Anne Hutchinson Takes the Fall for John Cotton

The story of how the Puritans punished Anne Hutchinson for heresy is told often; less so the way John Cotton escaped the blame for the controversy that caused her banishment.

She was a woman, he was a man. She was a strident, outspoken midwife. He was a gentle, conciliatory theologian, the most important in the Massachusetts Bay Colony.

She was home-schooled and self-taught. He had a B.A. from Trinity College and a master’s and bachelor of divinity from Emmanuel College at Cambridge. His knowledge of languages was said to be phenomenal.

Cotton’s teaching about salvation sparked the Antinomian Controversy of 1636-38, a monumental event in the fledgling society. Hutchinson was banished for her role in it; Cotton paid little price.

Historian Charles Francis Adams wrote that in the early colony, ‘there was in truth no episode more characteristic, more interesting, or more far-reaching in its consequences, than the so-called Antinomian controversy.’ As a result of it, the Massachusetts Puritans committed to strict religious conformity.

John Cotton

John Cotton by John Smibert

John Cotton by John Smibert

John Cotton was born Dec. 4, 1585 in Derbyshire, England. After 14 years of study he was ordained, and at 27 he became the minister at St. Botolph’s Church in Boston, Lincolnshire. His fame as a scholarly, persuasive preacher spread. But he believed the Anglican Church clung to too much popery, and he clashed with the Anglican hierarchy.

Starting in 1632, Cotton hid in the Puritan underground for about 10 months. The leaders of the Massachusetts Bay Colony sent him letters urging him to join them. He would be the only eminent clergyman in the colony. He and his wife set sail from England in 1633. Thomas Hooker and Samuel Stone were also aboard.

Anne Hutchinson and her family, including her brother-in-law, the Rev. John Wheelwright followed Cotton to America a year later. They had been devoted to Cotton and his teachings in Lincolnshire.

Antinomian Controversy

Cotton taught salvation is a free and private gift of God, a departure from the prevailing Puritan belief that it is something a person must earn by obeying God’s laws. He drew a battle line, claiming faith in Jesus got you to heaven, not just obedience.

It seems odd today that people could get so worked up over that difference. Historians have pointed out its larger meaning: The Puritan leaders were trying to create a perfect theocracy in a howling wilderness. They thought everyone needed to toe the line, and their survival was threatened by people who took off on a private quest for grace.

Henry Vane

Henry Vane

Hutchinson, Wheelwright and a growing number of colonists followed Cotton’s teaching. And then there was Henry Vane, the aristocratic young governor of Massachusetts. He encouraged Hutchinson to hold meetings at her house to review sermons, discuss scripture and pray. Vane came to Hutchinson’s home for those meetings, which drew as many as 60 people.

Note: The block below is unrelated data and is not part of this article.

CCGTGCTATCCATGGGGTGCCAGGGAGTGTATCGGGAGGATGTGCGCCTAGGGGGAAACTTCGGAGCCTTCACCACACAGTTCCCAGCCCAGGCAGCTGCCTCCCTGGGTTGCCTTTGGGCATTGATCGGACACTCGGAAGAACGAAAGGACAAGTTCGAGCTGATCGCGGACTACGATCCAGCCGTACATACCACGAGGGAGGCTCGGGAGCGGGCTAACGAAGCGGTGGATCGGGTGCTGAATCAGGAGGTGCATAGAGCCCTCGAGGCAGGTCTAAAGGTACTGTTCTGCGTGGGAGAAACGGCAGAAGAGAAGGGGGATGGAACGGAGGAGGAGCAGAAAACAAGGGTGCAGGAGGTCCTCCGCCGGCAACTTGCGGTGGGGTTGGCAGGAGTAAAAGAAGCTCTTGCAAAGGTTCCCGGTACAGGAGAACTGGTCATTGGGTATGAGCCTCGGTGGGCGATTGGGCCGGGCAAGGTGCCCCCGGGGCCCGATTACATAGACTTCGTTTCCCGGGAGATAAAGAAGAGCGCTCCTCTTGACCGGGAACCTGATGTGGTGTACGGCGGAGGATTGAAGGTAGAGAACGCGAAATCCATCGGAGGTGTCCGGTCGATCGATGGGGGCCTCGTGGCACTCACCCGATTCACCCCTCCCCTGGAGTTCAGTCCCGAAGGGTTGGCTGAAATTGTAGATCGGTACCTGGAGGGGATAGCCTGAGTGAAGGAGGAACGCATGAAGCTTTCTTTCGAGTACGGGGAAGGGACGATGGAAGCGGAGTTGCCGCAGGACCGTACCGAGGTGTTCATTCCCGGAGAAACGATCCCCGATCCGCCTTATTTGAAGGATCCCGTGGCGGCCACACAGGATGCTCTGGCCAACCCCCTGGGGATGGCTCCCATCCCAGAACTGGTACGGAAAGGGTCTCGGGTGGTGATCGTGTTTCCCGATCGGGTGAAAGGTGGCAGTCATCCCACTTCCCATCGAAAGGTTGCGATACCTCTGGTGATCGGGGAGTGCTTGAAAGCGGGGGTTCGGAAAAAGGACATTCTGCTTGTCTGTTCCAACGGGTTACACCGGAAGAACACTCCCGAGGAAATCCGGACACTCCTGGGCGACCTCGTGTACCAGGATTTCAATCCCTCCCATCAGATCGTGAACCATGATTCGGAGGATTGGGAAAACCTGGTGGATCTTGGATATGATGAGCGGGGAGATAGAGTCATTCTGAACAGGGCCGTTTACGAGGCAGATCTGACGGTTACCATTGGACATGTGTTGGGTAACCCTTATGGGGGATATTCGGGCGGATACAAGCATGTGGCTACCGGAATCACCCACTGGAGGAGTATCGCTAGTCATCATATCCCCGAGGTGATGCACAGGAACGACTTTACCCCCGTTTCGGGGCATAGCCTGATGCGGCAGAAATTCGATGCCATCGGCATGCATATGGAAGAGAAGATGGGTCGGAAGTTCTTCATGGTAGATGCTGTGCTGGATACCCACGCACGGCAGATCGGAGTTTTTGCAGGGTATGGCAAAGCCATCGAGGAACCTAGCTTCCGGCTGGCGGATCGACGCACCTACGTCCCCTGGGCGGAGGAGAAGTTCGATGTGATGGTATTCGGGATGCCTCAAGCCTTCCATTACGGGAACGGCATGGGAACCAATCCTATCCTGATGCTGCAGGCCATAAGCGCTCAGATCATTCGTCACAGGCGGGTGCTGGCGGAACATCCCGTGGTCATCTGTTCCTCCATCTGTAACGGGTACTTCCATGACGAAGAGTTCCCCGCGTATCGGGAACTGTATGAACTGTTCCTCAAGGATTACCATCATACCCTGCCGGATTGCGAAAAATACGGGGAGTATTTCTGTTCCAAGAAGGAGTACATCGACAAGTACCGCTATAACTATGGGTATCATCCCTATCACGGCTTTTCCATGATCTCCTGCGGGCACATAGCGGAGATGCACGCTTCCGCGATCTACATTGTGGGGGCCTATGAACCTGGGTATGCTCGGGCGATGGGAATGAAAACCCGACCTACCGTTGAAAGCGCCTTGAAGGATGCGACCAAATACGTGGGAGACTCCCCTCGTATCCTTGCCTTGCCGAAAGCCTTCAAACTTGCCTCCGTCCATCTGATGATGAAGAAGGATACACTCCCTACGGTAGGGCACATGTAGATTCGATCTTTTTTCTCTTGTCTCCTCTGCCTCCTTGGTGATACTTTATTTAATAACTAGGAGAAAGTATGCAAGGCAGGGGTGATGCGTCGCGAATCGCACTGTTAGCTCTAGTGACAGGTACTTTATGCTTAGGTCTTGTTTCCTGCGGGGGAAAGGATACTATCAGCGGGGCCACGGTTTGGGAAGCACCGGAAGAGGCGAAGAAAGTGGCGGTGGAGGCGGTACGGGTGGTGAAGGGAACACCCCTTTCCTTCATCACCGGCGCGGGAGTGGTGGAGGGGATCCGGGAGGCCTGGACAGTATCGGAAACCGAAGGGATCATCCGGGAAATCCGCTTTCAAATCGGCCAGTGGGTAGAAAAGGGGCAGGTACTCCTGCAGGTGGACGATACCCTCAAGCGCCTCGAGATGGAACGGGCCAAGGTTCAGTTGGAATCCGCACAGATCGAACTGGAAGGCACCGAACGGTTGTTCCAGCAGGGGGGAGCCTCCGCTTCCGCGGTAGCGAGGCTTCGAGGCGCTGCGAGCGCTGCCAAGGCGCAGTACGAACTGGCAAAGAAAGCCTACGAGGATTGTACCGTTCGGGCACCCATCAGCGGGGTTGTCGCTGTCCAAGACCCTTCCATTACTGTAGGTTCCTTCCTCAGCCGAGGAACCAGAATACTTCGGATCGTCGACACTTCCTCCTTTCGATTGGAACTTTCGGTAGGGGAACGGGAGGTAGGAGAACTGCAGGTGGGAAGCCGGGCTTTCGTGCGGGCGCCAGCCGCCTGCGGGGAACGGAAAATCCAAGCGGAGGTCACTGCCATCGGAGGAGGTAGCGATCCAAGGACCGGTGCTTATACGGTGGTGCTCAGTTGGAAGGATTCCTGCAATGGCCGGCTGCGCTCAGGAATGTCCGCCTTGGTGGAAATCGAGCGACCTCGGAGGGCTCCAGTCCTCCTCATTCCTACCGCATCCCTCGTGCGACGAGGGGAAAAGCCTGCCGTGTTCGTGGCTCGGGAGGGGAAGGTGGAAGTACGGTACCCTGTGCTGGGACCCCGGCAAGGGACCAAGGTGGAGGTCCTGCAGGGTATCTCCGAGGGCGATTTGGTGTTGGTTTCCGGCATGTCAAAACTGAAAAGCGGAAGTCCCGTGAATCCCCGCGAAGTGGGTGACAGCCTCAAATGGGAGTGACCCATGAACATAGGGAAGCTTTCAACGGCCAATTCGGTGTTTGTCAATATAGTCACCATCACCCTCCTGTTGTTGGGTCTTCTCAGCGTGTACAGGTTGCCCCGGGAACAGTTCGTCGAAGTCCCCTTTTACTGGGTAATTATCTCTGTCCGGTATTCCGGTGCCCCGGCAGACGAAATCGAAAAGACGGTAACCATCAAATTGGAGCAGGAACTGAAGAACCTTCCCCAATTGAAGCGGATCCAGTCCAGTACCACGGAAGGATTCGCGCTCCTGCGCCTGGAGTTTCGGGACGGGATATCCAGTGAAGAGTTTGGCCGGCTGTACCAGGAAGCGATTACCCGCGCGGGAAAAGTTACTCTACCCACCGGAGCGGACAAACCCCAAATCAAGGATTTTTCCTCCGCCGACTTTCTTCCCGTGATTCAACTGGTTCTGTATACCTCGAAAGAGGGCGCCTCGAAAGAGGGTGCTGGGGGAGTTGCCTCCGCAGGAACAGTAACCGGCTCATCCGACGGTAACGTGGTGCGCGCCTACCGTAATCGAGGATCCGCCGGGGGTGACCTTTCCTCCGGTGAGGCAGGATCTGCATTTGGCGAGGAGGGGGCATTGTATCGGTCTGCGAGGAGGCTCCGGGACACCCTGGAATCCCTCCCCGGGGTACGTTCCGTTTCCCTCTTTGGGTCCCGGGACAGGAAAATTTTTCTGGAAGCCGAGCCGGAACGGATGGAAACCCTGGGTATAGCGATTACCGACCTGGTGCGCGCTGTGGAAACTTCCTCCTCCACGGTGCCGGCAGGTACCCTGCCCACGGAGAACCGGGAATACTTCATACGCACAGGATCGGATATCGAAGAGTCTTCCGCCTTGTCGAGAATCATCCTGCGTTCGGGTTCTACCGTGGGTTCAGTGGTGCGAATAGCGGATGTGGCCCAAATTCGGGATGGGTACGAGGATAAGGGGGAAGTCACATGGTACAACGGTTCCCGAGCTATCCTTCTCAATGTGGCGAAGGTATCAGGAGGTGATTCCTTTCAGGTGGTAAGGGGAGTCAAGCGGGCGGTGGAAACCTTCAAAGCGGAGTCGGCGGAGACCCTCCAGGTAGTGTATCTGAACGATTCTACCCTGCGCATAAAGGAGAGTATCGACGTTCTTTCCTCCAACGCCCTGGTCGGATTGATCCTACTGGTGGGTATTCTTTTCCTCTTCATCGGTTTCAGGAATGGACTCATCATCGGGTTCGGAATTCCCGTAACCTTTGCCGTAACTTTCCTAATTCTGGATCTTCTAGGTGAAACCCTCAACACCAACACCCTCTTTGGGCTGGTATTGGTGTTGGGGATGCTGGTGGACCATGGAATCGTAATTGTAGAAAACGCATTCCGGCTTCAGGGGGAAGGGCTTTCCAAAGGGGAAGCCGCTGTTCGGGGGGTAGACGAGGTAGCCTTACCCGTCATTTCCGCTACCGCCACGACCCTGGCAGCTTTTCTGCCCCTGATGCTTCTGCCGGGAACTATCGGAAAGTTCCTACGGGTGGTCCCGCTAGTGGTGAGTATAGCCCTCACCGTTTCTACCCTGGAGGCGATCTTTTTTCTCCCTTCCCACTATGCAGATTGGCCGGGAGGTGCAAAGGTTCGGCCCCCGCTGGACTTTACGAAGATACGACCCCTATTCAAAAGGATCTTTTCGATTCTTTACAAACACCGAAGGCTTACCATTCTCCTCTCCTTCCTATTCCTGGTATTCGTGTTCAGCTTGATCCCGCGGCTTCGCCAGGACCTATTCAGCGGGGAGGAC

Historian Michael Winship believes that Vane and Cotton, not Hutchinson, were the key players in the Antinomian controversy. Vane was well connected in England and able to help or harm Massachusetts. Cotton presided over the biggest and most active church in New England. That was why the disagreement was so explosive: It was led by two of the most important men in Boston, and it undermined the Puritan establishment.

Banishment and Compromise

Anne Hutchinson stands trial

Anne Hutchinson stands trial

By 1636, Puritan ministers began to question whether Hutchinson and Cotton were orthodox enough. Their questions spilled into an open debate as ministers argued with each other through their weekly sermons. Tensions rose and the General Court called for a day of fasting.

Magistrate John Winthrop got involved and decided to run against Henry Vane for governor. Winthrop won in 1637.

The tide had turned against Cotton and his followers. Vane returned to England. Wheelwright was banished Wheelwright and Anne Hutchinson was tried for sedition.

Cotton, meanwhile, quietly papered over his differences with the other Puritan ministers. Hutchinson by 1638 was banished and excommunicated, and her supporters were disenfranchised, disarmed, excommunicated or banished. They followed her to Rhode Island, where Roger Williams encouraged her to settle.


John Cotton continued as pastor of his church in Boston and led the establishment of Congregationalism in New England. He wrote books, gave sermons and corresponded with prominent men in England. The ministers and magistrates of Massachusetts overlooked his earlier transgressions.

Winship explained why:

The earliest chroniclers of the controversy writing from the late 1630s to the 1640s had political reasons to magnify her importance. They wished to draw attention away from the parts played by leading and still important men.

Cotton caught a cold while crossing the Charles River to preach to Harvard students late in 1652 and died on December 23. He is buried in King’s Chapel Burying Ground. His daughter Maria married Increase Mather, the son of Richard Mather; they had a son named Cotton Mather. John Cotton’s widow married Richard Mather.

John Wheelwright went on to found Exeter, N.H. Anne Hutchinson and six of her children left Rhode Island when Massachusetts threatened to take it over. She and five of her children were massacred by Indians in what is now the Bronx, N.Y., in 1643. Vane was beheaded for high treason in 1662 after Charles II was restored to the monarchy.


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